Use algorithms to efficiently provide mathematical basis of searches


that can be translated to statistical significance.


Assumes that sequence, structure, and function are inter
-
related.


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慬a杮浥湴



and
distance

between sequences.


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獣潲o

楳⁣慬捵污瑥t晲潭f愠
摩獴慮ae

the number of DNA


bases or amino acids that are different between two sequences
.


Calculating alignment scores


Scoring system:
Uses scoring matrices that allow biologists to quantify the





quality of sequence alignments.



The raw score
S

is calculated by
summing

the scores for each aligned


position

and the scores for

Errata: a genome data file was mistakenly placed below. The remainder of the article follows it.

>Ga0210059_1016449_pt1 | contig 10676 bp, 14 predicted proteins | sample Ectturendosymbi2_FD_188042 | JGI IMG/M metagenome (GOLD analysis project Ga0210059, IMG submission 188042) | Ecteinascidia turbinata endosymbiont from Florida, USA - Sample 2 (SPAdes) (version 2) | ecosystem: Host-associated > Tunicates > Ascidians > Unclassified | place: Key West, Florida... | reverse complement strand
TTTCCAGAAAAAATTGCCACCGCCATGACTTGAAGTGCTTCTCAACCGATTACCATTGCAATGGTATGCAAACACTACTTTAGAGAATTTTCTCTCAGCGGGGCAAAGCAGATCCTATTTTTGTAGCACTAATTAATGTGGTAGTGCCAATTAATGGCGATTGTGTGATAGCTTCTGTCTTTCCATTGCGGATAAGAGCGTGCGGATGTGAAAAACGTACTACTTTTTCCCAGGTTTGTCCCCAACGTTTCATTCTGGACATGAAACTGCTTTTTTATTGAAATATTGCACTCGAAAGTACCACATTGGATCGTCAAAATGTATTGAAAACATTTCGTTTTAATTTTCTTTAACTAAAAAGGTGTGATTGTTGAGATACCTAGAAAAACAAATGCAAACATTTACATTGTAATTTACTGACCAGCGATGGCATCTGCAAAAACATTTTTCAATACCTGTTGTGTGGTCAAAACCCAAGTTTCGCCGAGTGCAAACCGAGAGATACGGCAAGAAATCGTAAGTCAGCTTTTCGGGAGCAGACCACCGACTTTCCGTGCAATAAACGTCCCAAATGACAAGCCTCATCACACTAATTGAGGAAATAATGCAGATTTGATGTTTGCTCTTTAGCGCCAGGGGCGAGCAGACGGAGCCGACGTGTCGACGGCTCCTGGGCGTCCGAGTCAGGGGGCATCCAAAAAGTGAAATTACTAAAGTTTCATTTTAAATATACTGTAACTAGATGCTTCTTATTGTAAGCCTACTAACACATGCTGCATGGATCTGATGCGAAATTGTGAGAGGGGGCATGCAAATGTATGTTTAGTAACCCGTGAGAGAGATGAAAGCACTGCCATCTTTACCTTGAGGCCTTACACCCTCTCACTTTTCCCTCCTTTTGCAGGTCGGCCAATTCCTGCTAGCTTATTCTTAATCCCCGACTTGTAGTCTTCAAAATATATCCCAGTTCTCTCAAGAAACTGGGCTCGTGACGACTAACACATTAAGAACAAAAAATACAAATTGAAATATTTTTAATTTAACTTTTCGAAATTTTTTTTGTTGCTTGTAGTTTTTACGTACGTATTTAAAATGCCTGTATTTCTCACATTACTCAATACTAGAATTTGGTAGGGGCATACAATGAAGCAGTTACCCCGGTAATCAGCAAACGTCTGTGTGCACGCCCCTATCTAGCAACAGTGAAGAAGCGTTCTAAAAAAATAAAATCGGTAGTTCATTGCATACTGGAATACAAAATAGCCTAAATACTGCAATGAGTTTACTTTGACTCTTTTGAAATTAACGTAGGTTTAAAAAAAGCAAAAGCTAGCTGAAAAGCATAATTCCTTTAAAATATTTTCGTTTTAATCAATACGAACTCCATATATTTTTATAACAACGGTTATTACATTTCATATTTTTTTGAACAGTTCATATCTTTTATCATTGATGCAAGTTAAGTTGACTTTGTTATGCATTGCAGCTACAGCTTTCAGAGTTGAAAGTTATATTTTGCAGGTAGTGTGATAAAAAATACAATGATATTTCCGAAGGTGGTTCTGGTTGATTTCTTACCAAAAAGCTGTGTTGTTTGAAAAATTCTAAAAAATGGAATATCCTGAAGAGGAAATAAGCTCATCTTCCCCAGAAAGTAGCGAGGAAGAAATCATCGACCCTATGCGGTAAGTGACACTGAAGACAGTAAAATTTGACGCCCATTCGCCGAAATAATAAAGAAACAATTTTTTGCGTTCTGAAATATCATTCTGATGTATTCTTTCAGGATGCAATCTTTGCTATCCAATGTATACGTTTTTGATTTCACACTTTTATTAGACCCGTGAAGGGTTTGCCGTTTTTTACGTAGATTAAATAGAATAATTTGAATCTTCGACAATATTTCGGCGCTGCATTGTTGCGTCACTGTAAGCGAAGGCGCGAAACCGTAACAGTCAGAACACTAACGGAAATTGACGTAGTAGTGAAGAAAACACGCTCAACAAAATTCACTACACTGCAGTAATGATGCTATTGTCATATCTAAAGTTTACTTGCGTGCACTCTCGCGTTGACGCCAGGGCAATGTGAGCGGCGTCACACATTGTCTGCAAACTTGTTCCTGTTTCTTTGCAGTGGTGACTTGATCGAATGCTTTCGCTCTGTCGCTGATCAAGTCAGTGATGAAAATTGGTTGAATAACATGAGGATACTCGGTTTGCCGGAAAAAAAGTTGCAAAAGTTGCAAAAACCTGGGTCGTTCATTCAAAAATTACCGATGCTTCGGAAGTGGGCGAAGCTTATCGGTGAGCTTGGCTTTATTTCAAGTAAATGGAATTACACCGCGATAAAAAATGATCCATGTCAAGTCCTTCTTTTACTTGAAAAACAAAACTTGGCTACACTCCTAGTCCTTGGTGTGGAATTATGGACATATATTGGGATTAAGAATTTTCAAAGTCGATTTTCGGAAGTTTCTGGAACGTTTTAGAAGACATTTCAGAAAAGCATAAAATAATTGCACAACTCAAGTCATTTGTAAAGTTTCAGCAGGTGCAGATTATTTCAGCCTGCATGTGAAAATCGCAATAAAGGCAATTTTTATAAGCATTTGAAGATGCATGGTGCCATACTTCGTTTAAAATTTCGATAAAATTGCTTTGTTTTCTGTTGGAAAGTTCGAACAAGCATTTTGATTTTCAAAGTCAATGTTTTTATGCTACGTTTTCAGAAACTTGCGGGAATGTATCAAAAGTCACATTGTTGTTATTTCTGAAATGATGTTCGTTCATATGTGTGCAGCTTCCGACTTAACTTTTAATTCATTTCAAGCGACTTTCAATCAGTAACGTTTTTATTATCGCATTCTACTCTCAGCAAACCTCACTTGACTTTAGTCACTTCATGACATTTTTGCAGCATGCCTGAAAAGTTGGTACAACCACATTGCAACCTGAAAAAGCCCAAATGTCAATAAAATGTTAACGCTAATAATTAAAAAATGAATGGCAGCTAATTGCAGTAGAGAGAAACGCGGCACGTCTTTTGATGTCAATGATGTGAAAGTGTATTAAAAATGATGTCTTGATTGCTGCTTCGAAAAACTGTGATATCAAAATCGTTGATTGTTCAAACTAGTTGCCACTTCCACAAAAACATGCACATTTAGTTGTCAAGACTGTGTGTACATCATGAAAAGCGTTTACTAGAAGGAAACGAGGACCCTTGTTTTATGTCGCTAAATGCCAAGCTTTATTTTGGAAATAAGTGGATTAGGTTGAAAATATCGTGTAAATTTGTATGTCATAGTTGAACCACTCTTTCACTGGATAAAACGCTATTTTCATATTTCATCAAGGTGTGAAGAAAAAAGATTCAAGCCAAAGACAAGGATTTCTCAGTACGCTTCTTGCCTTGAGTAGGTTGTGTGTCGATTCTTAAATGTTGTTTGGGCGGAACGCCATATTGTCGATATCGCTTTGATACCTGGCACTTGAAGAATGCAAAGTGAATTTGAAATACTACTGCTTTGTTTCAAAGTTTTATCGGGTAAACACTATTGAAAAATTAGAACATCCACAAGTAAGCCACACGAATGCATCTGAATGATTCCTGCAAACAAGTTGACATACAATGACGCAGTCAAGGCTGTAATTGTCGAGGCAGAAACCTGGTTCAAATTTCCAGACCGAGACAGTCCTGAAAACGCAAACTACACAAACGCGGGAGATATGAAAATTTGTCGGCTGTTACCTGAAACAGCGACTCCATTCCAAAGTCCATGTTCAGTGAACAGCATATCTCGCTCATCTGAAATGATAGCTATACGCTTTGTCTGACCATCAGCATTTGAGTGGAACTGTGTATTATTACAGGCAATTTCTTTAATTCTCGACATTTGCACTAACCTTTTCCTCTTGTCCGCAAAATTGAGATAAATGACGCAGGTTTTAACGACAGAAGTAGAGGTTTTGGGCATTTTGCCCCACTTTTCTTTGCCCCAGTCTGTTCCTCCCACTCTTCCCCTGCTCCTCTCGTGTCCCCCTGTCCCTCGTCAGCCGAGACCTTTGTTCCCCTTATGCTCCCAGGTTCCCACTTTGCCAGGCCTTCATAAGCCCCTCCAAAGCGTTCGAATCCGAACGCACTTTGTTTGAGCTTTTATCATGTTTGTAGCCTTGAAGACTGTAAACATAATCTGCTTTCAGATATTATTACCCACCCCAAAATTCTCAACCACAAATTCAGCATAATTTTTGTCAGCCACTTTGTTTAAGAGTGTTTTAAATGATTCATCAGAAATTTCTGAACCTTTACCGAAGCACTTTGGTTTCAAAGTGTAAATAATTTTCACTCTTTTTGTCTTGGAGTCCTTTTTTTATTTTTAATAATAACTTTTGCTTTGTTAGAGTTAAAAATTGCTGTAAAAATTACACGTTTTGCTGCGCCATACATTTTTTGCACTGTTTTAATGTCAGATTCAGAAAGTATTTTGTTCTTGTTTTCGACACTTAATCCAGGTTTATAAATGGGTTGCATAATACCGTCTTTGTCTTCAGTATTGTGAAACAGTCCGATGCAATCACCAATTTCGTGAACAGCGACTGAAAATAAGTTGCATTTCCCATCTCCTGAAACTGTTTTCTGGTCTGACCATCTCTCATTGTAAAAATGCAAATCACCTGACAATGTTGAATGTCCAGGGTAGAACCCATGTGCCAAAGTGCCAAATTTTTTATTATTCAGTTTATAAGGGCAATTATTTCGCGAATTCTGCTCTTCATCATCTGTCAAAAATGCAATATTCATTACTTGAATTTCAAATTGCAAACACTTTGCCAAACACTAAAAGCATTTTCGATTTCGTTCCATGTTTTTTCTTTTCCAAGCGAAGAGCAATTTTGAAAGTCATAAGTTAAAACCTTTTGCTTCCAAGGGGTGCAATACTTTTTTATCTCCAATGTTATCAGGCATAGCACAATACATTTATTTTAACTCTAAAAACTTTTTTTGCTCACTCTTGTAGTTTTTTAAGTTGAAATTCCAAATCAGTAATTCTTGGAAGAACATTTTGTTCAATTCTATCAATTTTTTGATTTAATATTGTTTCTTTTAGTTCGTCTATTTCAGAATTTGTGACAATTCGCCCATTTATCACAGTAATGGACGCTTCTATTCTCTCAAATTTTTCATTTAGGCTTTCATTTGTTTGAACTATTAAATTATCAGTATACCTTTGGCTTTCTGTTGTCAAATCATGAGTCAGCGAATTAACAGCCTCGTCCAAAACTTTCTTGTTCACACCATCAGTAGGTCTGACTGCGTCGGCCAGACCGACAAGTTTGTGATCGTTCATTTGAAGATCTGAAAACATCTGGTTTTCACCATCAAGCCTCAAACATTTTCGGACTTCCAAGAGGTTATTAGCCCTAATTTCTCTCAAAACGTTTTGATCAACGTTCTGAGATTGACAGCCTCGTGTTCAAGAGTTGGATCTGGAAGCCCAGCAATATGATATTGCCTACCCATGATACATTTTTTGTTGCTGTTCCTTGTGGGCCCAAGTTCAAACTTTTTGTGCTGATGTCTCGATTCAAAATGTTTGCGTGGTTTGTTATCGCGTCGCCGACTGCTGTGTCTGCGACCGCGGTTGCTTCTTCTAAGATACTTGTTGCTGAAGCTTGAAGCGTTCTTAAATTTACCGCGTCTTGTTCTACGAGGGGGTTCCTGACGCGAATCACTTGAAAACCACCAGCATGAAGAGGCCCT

gaps
. Gap creation/extension scores are


inherent to the scoring system in use (BLAST, FASTA…)



The
score

for an identity or a mismatch is
given

by the specified
substitution


matrix

(e.g., BLOSUM62).


Devising a scoring system


How the matrices were created:



Very similar sequences were
aligned
.




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扥瑷敥n



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捡汣l污瑥l

慮搠瑨敮t
P䅍A

睡猠扵楬琮




After
normalizing to log
-
odds

format, the full series of PAM matrices


can be calculated by multiplying the PAM1 matrix by itself.


Some popular scoring matrices are:




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P
敲捥湴n
A
捣数瑥搠
M
畴慴楯温
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acids is
required
.